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Coronavirus: Emergency department at Daisy Hill Hospital in Newry to close, claims Jim Wells

Daisy Hill

The emergency department at Daisy Hill Hospital in Newry is to close on Saturday, a former health minister has said.

DUP MLA Jim Wells said he has been informed by a health service employee that they have been told the unit will shut on Saturday, however the claim has been denied by health officials.

A spokesman from the Southern Trust has said a number of different options are currently being considered regarding the best way to provide treatment during the coronavirus pandemic.

However, he said a final decision on contingency plans, which may include the closure of the A&E at Daisy Hill, has not been made.

“It is likely to happen in the next couple of days and when a decision is made, it will be announced,” he added.

Mr Wells said he was contacted by a “reliable source” on Wednesday who informed him that bosses at the Southern Trust have told staff the emergency department will close its doors on Saturday.

All emergency care will be provided at the casualty unit at Craigavon Area Hospital instead, it has been claimed.

The DUP MLA said while he appreciates services are being restructured in the face of the biggest threat to the NHS in its history, he is concerned the closure of Daisy Hill’s ED will become permanent.

“It is almost certain the current coronavirus crisis will be given as the reason for this decision and there will no doubt be assurances that this is a 'temporary' arrangement which will ‘be kept under review',” he said.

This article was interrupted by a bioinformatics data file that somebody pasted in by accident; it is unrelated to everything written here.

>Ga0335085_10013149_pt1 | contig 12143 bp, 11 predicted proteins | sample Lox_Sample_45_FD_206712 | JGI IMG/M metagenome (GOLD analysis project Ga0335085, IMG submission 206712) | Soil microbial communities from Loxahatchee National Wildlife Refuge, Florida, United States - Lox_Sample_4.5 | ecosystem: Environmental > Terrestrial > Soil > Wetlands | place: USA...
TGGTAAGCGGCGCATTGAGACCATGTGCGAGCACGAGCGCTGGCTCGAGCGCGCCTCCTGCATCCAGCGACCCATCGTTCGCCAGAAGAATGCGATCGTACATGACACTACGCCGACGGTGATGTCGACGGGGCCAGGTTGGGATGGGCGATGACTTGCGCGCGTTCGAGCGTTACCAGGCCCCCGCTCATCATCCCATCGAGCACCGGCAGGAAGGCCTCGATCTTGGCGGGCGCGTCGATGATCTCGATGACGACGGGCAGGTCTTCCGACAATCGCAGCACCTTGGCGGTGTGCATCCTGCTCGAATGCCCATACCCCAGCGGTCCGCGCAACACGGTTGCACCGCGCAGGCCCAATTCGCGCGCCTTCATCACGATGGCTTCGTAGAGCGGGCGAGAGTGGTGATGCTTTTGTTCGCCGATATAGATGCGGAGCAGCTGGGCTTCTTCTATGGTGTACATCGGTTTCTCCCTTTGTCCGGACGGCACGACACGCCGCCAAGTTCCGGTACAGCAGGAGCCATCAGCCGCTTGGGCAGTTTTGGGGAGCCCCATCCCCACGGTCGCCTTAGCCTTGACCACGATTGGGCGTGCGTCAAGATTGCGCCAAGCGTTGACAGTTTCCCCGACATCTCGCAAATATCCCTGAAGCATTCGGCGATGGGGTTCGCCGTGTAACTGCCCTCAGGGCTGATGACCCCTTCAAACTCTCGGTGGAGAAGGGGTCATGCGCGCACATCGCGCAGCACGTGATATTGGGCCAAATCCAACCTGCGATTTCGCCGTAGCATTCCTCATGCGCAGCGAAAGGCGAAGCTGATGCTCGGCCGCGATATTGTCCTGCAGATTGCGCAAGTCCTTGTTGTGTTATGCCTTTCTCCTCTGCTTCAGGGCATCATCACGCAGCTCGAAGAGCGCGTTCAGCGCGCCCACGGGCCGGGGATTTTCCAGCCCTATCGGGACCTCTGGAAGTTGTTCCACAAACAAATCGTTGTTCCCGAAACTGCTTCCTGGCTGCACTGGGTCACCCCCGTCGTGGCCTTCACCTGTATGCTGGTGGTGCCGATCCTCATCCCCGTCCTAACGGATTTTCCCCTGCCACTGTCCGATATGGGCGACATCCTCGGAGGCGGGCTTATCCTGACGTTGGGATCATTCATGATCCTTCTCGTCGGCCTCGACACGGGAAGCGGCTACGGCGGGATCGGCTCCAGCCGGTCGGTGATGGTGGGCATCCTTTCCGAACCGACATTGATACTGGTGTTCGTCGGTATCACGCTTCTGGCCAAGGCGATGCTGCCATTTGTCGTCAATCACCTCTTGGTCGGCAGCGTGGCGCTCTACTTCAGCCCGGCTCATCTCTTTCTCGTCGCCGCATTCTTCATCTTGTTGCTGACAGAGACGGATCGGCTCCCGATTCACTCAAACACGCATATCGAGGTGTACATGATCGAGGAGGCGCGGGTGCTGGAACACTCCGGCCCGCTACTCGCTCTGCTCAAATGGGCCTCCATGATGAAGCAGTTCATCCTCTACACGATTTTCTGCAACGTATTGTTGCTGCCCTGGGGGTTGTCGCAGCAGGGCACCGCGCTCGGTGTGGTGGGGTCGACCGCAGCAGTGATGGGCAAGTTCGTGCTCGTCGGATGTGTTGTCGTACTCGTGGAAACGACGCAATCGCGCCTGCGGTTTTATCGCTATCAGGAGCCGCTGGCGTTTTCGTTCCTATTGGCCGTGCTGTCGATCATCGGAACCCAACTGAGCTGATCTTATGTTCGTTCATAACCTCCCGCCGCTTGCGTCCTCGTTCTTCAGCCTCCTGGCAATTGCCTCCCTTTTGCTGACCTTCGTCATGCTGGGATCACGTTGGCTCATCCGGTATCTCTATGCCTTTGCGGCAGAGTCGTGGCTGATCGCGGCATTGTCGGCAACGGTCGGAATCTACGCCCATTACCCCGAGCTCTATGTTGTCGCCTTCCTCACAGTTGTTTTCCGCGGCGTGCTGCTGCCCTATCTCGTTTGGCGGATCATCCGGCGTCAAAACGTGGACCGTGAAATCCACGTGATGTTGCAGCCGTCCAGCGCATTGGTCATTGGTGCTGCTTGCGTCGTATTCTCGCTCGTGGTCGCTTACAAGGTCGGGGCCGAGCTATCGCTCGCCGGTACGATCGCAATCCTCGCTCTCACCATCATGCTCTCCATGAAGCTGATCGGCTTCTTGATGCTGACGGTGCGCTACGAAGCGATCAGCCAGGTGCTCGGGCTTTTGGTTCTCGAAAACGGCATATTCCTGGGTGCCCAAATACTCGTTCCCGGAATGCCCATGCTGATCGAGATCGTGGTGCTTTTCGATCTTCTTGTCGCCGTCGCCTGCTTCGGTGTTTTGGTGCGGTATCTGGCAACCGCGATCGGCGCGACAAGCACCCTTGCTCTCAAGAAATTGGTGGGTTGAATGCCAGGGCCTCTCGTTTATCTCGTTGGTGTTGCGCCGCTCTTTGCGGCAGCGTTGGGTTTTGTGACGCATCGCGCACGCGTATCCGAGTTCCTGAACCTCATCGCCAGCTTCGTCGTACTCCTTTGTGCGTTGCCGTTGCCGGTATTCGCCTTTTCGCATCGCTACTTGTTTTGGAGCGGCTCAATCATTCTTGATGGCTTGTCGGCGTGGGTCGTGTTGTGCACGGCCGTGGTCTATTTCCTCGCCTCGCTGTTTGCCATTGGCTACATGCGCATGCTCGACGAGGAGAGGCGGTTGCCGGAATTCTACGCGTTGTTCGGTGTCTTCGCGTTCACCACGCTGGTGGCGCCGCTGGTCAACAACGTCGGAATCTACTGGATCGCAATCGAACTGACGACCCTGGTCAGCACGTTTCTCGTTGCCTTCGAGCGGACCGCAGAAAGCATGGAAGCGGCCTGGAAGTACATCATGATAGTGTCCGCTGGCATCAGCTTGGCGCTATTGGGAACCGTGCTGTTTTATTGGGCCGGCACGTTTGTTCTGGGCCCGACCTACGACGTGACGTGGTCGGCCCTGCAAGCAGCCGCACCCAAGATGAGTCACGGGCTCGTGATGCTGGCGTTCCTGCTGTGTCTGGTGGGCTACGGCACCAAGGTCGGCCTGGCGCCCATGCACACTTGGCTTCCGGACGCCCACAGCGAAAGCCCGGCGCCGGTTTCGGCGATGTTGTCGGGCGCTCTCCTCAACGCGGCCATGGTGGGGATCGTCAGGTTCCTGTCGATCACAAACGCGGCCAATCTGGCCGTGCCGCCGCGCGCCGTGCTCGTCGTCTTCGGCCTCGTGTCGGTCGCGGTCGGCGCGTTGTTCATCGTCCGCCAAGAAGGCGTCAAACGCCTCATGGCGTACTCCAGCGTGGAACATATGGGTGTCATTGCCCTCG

“The people of Newry and Mourne will fear that once this crucial service leaves Daisy Hill, it will never return.

“Similar 'temporary' arrangements were implemented at Belfast City and Lagan Valley hospitals eight years ago and there has never been the slightest suggestion that the A&Es will ever return to either site.

“Normally such a major reduction in the service available at a hospital would be the subject of a lengthy public consultation, but the Southern Trust is aware that the sweeping powers given to Government to deal with coronavirus means that this does not need to happen in this case.

“The Trust also knows that public meetings and rallies to protest against the decision cannot be held in the present crisis.”

A health service source described Mr Wells’ comments as “deeply irresponsible”.

They added: “It is extremely unhelpful to suggest that this is part of a hidden agenda to do anything other than try to save lives and protect the health service.”

Health Minister Robin Swann has said in recent days that sweeping and unprecedented changes to the way services are delivered will be made in the coming days and weeks.

Thousands of retired doctors and nurses are being asked to return to hospitals across Northern Ireland to help cope with a surge in seriously ill patients.

Visitors are being banned from hospitals, countless elective surgeries and outpatient appointments are being cancelled, and hospital doctors are being diverted from their normal duties to care for patients in Covid-19 wards.

Meanwhile, specialist community centres are being set up to provide care to Covid-19 patients in a bid to ease the pressure on stressed GP surgeries struggling to cope with demand.

Belfast Telegraph